'Rhino' bulls way on track to 'nation's medal'
For someone who's been in a hurry his whole career, five minutes was an eternity for Simon van Velthooven to wait to be confirmed as an Olympic cycling medallist.
And, as he circled a heaving, delirious Olympic velodrome, staring intently at the big screen, willing it to flash up his name in the bronze-medal position in the keirin, van Velthooven had time to contemplate his rapid ascent from road hopeful to sprinting star.
Just 23, the grandson of Dutch immigrants who fled their home country during World War II, van Velthooven caught the cycling bug when on weekend rides with his brother Ben, near the family home between Palmerston North and Feilding. He rode for Palmerston North Boys' High School, alongside future pursuit medallist Jesse Sergent, watched Lance Armstrong on television and dreamed of riding the Tour de France. But nature intervened and he bulked up to 90kg; a track career and the nickname "Rhino" beckoned.
He emerged from the ultimate keirin finishing school, the pro league in Japan, in 2010, ready to take on the world. Full body armour, mass pile-ups and rocks being hurled by angry punters who'd blown their last yen, applied a steely edge.
That edge had his coach, Justin Grace, predicting big things for van Velthooven in London, even with the revered Chris Hoy chasing his sixth gold medal. "Simon being on the podium was the target. We knew that Simon was capable of winning against a tough field. We also know the keirin has a lot of randomness to it. You can't just be the fastest rider in the field and win," Grace said.
Tactically, he was savvy. Shut out the back in his semifinal, last with a lap to go, he had to go to plan C. The hard way, loop the field and finish in the first three to make the final. He got within a tyre of Germany's world championship runner-up Max Levy, the silver medallist behind Hoy.
"Against a field like that it showed what a superstar he really is," Grace said.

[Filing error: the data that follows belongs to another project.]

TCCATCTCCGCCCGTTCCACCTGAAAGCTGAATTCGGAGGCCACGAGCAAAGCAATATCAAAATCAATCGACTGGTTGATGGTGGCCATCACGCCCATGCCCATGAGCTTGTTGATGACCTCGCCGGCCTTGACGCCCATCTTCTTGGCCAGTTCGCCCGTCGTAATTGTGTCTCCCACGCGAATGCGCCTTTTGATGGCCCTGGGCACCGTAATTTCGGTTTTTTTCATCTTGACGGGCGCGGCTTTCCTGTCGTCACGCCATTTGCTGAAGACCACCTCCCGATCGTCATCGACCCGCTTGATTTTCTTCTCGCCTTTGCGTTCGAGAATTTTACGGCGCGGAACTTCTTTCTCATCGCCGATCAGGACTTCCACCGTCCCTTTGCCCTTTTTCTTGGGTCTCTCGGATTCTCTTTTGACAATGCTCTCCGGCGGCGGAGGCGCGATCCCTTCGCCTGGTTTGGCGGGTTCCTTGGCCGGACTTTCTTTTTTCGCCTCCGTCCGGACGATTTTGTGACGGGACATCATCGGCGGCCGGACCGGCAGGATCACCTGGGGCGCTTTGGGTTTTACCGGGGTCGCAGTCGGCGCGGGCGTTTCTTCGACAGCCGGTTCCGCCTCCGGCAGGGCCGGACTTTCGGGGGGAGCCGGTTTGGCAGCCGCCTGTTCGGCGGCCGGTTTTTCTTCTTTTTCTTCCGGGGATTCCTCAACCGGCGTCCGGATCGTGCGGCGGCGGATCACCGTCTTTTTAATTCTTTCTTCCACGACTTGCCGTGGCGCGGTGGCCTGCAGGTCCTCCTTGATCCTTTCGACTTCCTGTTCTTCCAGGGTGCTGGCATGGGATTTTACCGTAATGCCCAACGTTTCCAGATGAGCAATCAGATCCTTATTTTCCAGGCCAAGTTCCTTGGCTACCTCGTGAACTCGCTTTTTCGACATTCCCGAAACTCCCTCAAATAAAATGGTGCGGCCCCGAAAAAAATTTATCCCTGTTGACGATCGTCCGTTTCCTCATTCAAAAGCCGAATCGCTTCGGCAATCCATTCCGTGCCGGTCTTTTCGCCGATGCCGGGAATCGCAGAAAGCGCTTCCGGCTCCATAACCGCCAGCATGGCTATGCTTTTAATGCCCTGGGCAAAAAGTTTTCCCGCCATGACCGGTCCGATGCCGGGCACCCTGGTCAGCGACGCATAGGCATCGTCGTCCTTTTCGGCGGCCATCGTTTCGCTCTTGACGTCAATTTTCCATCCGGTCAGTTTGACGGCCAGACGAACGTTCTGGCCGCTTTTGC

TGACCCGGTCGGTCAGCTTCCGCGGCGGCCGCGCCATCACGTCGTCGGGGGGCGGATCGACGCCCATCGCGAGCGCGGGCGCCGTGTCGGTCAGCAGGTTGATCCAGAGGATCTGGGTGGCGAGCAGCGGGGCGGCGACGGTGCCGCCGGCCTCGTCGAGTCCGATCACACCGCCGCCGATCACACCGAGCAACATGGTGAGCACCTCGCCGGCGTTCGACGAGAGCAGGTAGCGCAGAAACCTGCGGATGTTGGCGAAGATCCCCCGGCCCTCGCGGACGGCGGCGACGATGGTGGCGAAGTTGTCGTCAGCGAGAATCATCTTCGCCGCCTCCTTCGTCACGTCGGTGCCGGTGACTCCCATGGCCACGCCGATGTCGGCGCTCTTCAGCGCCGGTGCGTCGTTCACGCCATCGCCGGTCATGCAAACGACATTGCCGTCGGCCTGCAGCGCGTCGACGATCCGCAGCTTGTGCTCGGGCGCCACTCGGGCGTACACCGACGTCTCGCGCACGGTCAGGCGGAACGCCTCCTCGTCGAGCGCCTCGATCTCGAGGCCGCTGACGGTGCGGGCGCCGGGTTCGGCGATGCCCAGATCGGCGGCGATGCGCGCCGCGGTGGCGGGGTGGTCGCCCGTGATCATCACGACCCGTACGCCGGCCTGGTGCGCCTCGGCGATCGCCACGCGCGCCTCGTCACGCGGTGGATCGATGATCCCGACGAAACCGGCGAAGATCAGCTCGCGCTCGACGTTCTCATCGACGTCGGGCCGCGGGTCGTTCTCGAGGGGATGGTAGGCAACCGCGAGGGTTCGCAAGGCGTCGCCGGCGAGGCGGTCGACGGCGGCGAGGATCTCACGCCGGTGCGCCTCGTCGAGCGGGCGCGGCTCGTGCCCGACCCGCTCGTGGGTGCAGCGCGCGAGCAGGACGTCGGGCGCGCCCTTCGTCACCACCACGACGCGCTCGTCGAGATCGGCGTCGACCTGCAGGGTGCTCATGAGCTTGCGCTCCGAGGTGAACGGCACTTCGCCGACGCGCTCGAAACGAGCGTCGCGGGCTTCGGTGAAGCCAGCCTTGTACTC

Van Velthooven ran through every possible scenario before his final. The keirin has a five-and-a-half lap buildup behind the pace motorbike, then it's gone in a flash in the next 600m.
"I knew Hoy was going to stay out of trouble and use his strength. Max is very fast and there were riders looking for the fast wheels. I backed myself to exploit everyone's tactics. To get a bronze medal, it was all my preparation in my mind to know what could have happened, and what was going to happen," van Velthooven said.
There was one final obstacle; the bike of Dutchman Teun Mulder. The replay showed them locked together, either side of Levy's back wheel. The minutes ticked by, as Hoy waved the Union Jack and cried as 6000 home fans lifted the roof. Still nothing. Then, both riders with a three beside their names, the first time four medals would be handed out in an Olympic cycling event.
"It seemed like forever. I remember thinking at one stage 'crikey, Chris Hoy's celebrated and they're done with their celebrations and I hadn't even noticed because I hadn't taken my eyes off the scoreboard waiting for that three to tick over beside Simon's name," Grace said.
Van Velthooven's three sprint team-mates, Ethan Mitchell, Eddie Dawkins and Sam Webster mobbed their team-mate. "They're all like brothers, they share in his victory," the coach said.
Van Velthooven dedicated his bronze as "the nation's medal".
"For all that hard work, everyone that's looked after me, billeted me and fed me. It's just a huge moment for everyone in BikeNZ and track cycling."